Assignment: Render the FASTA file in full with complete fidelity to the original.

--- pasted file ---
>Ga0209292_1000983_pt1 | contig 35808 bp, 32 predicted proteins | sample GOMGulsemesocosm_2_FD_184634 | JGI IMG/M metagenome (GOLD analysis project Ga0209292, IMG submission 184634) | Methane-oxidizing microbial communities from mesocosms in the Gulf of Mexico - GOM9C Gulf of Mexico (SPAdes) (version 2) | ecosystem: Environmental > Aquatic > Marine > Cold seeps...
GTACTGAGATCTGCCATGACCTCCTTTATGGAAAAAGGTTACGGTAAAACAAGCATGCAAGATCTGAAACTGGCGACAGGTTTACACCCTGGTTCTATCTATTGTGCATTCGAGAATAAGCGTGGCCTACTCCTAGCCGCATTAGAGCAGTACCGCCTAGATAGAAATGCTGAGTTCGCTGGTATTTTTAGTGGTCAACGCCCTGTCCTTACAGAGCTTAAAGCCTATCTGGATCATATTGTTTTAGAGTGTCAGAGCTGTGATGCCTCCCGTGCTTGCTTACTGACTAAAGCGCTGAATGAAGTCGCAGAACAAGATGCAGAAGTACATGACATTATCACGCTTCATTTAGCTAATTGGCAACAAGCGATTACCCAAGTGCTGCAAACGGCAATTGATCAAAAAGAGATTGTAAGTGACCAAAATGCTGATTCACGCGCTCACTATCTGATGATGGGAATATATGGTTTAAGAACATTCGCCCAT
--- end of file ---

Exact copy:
>Ga0209292_1000983_pt1 | contig 35808 bp, 32 predicted proteins | sample GOMGulsemesocosm_2_FD_184634 | JGI IMG/M metagenome (GOLD analysis project Ga0209292, IMG submission 184634) | Methane-oxidizing microbial communities from mesocosms in the Gulf of Mexico - GOM9C Gulf of Mexico (SPAdes) (version 2) | ecosystem: Environmental > Aquatic > Marine > Cold seeps...
GTACTGAGATCTGCCATGACCTCCTTTATGGAAAAAGGTTACGGTAAAACAAGCATGCAAGATCTGAAACTGGCGACAGGTTTACACCCTGGTTCTATCTATTGTGCATTCGAGAATAAGCGTGGCCTACTCCTAGCCGCATTAGAGCAGTACCGCCTAGATAGAAATGCTGAGTTCGCTGGTATTTTTAGTGGTCAACGCCCTGTCCTTACAGAGCTTAAAGCCTATCTGGATCATATTGTTTTAGAGTGTCAGAGCTGTGATGCCTCCCGTGCTTGCTTACTGACTAAAGCGCTGAATGAAGTCGCAGAACAAGATGCAGAAGTACATGACATTATCACGCTTCATTTAGCTAATTGGCAACAAGCGATTACCCAAGTGCTGCAAACGGCAATTGATCAAAAAGAGATTGTAAGTGACCAAAATGCTGATTCACGCGCTCACTATCTGATGATGGGAATATATGGTTTAAGAACATTCGCCCAT